Friday, 13 March 2009

Are forests doomed?

The Guardian published an article on Wednesday about a recent study by the Hadley Centre presenting new evidence that the Amazon rainforest will be destroyed by climate change:

'It found that a 2C rise above pre-industrial levels, widely considered the best case global warming scenario and the target for ambitious international plans to curb emissions, would still see 20-40% of the Amazon die off within 100 years. A 3C rise would see 75% of the forest destroyed by drought over the following century, while a 4C rise would kill 85%.'

Models predicting these changes have been around a while but increased data has now enabled more accurate numerical predictions. There are already warning signs that the Amazon is failing. The forest generates part of its own rainfall (by recycling the water released as the trees perspire), but in 2005 the system failed, creating the most severe drought on record in Amazonian Brazil. (I read about this in Thomas Lovejoy’s chapter in State of the World 2009.)


It is vital not to leap from increased understanding about the Amazon’s future to indifference about deforestation. The destruction of biomass (principally tropical forests) accounts for about a fifth of the annual increase in greenhouse gas emissions. According to Lovejoy this is why Indonesia and Brazil are the third and fourth largest CO2 emitting nations in the world, despite low fossil fuel use. Deforestation accelerates climate change so it should be one of the first areas we tackle in trying to prevent a 2C rise in temperatures.


A doomed forest is still worth protecting. The increased temperatures our actions are bringing about will force ecosystems to change and species to migrate. Unfortunately we have extensively altered many landscapes, which will too often make this process nearly impossible. We need to address how we live within landscapes, as Lovejoy argues:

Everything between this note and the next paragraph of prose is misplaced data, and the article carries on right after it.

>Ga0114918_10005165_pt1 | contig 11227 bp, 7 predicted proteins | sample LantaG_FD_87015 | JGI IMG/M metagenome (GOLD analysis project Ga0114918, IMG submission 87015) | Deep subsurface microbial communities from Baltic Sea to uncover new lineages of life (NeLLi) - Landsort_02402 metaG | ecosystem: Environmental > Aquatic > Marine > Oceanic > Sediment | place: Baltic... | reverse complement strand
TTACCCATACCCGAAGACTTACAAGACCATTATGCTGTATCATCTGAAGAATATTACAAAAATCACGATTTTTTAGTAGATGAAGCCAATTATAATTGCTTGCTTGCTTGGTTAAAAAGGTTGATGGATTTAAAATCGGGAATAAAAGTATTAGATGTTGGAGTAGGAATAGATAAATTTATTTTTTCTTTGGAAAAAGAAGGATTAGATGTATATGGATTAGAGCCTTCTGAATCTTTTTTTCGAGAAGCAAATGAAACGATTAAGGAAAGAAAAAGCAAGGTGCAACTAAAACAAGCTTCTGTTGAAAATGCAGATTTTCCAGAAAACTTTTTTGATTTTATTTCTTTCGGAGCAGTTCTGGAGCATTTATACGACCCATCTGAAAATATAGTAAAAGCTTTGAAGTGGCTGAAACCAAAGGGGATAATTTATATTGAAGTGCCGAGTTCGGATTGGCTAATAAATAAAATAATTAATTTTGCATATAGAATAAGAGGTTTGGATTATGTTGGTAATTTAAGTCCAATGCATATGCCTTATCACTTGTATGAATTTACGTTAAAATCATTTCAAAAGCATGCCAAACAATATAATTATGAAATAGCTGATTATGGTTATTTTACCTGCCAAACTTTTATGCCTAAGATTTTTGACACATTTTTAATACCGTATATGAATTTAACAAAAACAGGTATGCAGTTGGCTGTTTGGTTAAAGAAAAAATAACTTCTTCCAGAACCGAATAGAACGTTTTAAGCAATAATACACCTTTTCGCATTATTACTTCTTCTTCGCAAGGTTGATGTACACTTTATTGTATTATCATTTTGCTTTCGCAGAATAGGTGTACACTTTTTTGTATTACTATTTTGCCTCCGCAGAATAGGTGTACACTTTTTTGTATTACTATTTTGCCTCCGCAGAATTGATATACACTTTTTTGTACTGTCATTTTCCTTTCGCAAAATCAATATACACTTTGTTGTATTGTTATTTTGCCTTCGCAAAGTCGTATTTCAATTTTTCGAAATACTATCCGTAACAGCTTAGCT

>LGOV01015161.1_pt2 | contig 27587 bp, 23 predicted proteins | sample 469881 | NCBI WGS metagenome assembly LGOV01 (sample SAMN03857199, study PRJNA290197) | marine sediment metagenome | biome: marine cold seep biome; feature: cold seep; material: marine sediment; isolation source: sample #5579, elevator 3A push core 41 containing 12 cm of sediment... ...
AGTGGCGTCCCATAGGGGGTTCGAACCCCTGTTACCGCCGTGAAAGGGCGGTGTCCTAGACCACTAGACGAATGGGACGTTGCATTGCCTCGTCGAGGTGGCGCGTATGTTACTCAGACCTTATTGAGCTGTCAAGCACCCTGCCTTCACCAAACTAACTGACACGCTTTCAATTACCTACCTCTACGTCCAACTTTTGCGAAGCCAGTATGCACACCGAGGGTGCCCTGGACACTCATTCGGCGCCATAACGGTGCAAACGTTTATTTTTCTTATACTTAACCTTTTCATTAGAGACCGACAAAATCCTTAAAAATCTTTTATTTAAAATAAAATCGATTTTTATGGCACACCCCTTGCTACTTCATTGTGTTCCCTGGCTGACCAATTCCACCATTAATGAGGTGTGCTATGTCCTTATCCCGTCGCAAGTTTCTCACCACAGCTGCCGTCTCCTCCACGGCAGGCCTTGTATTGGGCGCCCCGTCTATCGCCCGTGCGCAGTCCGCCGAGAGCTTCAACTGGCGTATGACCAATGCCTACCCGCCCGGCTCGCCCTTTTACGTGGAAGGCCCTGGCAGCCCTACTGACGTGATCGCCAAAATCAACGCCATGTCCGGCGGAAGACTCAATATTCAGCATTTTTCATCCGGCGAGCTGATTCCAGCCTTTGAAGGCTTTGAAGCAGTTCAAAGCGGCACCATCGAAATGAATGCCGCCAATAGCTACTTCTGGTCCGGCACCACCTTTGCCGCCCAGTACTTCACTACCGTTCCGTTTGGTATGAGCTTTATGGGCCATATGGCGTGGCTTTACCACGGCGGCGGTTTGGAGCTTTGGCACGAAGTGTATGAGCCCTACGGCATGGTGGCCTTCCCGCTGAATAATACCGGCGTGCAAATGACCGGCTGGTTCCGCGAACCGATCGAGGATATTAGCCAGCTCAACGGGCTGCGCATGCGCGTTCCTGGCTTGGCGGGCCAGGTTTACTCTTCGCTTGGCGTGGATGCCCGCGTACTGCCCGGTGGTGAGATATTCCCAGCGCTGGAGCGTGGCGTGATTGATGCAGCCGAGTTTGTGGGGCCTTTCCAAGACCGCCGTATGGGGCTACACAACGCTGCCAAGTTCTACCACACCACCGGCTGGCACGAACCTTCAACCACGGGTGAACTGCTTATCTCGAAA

‘Natural connections urgently need to be re-established in landscapes to facilitate the dispersal of individual species as they follow the conditions they need to survive. Basically, the opposite of the current situation of patches of nature in human-dominated landscapes needs to be created, so that human needs and aspirations are embedded in a natural matrix.’

This applies everywhere, not solely in the tropics. Personally, I find this an exciting vision. The news today is dark (here, here and here) and I don’t think it’s appropriate to react simply by giving ourselves reasons to be cheerful but I hope people won’t read about the fact that climate change ‘will’ destroy the Amazon and start to feel that protecting it no longer matters.


Part of the problem is in our rhetoric. Campaign groups often talk about ‘SAVING’ the rainforest or ‘STOPPING’ climate change. Forests cannot really be saved. We can avoid destroying them while we live, but how long will they remain after that? We never know. A little bit like a surgeon who ‘saves’ a life: the operation she performs will not mean the patient lives for ever, but that scarcely matters, does it? We probably can’t 'stop' climate change, but we can take responsibility for our actions and start making better local and global ways of living.

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